| LONDON, March 12
LONDON, March 12 Emerging stocks hit a one-month
low on Wednesday after fears about China's economy dragged down
copper and other commodities, while worries about western
sanctions on Russia weighed on the rouble, forcing the central
bank to intervene.
Shanghai shares hit their lowest in nearly eight weeks as
worries grew that economic data due on Thursday would confirm a
slowdown in the world's second-biggest economy.
Concerns also lingered about China's credit sector following
its first domestic bond default last week.
Shanghai copper fell by its 5 percent daily limit, while
London copper touched a 44-month low as investors grew worried
that tighter credit conditions would weigh on financing deals
that use the metal as collateral, which could lead to more
"There are concerns over the health of the Chinese economy,
with signs that export growth is slowing sharply," said Neil
Shearing, head of emerging market research at Capital Economics.
"And there are signs that the tensions over Crimea are
continuing and showing no signs of abating... All these issues
are from the emerging world, not to do with the Federal
The benchmark MSCI emerging equity index fell more than 1
percent. Emerging markets have been under pressure
since mid-2013 when the Fed first suggested it would scale back
the pace of monetary stimulus.
Selling snowballed this year as China's economic slowdown
and growing political turmoil in countries like Turkey and
Ukraine triggered capital flight, forcing many central banks to
raise interest rates to support their currencies.
Russian shares lost more than 1 percent as
investors grew worried that western sanctions on Russia over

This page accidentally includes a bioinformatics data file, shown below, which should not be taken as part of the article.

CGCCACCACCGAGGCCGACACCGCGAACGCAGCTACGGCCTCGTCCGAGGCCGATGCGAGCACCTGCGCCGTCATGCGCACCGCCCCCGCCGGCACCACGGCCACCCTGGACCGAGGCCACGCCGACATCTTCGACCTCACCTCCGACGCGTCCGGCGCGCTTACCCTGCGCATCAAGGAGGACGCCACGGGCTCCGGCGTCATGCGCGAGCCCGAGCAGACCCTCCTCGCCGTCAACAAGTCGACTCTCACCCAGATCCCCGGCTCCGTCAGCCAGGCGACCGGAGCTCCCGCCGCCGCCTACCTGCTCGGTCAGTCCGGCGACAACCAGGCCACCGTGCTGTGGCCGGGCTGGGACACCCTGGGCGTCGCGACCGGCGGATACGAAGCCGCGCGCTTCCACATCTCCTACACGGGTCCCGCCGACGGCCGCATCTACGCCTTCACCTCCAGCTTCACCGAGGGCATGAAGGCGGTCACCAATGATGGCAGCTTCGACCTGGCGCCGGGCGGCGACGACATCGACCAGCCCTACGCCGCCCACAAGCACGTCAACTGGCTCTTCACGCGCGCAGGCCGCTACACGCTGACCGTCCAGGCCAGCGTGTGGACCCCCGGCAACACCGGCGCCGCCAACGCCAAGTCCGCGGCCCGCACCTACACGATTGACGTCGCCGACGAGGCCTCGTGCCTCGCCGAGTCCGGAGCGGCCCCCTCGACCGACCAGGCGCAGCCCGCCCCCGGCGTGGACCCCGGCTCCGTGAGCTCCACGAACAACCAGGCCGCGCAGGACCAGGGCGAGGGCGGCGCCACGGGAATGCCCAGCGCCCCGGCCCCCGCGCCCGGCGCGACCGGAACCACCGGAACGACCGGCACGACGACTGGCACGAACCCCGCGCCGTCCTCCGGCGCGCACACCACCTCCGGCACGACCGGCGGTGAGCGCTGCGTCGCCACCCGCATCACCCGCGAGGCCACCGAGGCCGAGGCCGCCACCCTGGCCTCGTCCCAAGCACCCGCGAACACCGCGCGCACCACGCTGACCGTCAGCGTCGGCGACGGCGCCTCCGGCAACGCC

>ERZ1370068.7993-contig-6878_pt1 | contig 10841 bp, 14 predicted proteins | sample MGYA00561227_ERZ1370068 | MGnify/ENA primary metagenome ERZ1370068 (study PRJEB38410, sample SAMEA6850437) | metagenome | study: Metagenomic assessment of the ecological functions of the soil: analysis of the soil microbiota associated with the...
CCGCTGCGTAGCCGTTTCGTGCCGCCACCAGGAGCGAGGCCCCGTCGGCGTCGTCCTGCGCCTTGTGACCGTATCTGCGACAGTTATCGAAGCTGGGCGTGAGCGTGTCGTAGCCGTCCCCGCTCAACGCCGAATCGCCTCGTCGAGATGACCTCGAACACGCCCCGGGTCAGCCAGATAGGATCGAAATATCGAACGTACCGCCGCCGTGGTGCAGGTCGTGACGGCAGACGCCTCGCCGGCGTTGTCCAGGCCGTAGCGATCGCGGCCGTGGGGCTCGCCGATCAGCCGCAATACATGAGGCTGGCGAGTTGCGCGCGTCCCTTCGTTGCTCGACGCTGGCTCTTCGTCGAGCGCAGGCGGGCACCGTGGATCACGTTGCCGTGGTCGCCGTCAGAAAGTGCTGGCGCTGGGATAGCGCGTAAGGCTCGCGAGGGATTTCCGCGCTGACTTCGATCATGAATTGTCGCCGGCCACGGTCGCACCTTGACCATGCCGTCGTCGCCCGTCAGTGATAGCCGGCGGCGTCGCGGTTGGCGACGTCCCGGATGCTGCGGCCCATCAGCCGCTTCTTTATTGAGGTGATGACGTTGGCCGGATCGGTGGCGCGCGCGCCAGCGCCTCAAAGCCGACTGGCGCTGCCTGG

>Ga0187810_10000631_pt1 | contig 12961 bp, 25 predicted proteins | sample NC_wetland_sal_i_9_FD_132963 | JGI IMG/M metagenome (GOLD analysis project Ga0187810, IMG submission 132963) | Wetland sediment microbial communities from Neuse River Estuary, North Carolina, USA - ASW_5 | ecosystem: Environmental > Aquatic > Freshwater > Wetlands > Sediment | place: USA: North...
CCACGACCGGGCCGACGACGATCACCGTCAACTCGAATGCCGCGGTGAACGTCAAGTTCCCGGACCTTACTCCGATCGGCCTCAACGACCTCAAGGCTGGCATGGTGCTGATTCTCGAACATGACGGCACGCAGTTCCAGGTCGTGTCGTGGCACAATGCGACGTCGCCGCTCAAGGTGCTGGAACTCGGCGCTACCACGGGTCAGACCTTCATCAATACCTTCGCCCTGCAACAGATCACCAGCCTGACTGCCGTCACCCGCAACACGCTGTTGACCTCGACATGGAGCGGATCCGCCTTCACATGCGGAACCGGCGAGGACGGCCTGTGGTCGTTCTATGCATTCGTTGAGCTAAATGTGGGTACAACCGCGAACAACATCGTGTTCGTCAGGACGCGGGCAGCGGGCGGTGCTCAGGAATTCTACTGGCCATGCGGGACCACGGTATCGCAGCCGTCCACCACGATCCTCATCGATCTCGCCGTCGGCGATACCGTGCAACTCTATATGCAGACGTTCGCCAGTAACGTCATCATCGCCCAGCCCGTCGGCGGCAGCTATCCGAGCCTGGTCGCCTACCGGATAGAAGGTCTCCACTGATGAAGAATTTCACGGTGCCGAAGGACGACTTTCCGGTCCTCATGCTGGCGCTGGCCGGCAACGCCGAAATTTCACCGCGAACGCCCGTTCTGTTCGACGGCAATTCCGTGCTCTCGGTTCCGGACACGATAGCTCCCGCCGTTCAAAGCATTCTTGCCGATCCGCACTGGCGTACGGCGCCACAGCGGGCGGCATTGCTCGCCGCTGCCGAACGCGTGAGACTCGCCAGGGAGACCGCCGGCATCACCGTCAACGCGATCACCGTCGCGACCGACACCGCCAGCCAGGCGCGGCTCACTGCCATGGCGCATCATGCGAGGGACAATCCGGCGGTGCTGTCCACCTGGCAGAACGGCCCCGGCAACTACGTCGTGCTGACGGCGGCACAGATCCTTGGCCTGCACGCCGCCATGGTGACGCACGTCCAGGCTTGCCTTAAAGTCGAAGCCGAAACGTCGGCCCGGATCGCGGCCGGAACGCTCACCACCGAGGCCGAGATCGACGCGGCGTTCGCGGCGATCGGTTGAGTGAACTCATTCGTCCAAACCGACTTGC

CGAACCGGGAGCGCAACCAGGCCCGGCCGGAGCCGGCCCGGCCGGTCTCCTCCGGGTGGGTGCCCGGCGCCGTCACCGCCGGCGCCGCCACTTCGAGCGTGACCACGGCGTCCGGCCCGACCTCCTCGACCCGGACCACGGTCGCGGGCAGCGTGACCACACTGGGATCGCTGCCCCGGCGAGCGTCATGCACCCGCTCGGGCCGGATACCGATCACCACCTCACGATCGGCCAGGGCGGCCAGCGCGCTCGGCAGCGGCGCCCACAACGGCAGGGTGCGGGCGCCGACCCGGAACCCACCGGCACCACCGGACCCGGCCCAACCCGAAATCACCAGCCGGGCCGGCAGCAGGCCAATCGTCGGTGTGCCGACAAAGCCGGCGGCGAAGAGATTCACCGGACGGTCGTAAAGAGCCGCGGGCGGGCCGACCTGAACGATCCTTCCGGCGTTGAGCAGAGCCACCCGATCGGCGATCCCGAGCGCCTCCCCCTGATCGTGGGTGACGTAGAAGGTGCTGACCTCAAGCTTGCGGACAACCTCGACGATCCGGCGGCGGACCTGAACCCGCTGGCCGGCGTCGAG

Crimea could hit the country's already flagging economy.
Russia's foreign ministry said on Tuesday that Moscow plans
to respect the results of a March 16 referendum in Crimea that
is expected to back the region's reunification with Russia.
The rouble was steady to lower after the
central bank intervened to keep the currency inside the floating
The country's five-year credit default swap rate rose 11
basis points from Tuesday's close to 248 bps, the highest since
June 2012, according to Markit.
Russia's 2043 dollar bond fell 1.4 points to
94.255, the lowest since the bond was launched in September. The
bond has lost more than 6 percent this month alone.
South Africa's rand dropped more than 1 percent as
concerns about China outweighed improvements in the country's
own current account deficit, which narrowed more than expected
in the final quarter of 2013 as exports outpaced imports.
Hungary's forint fell 0.1 percent to 314.01 per euro
after Tuesday's weaker-than-expected inflation data
reinforced expectations the central bank would cut interest
For CENTRAL EUROPE market report, see
For TURKISH market report, see
For RUSSIAN market report, see )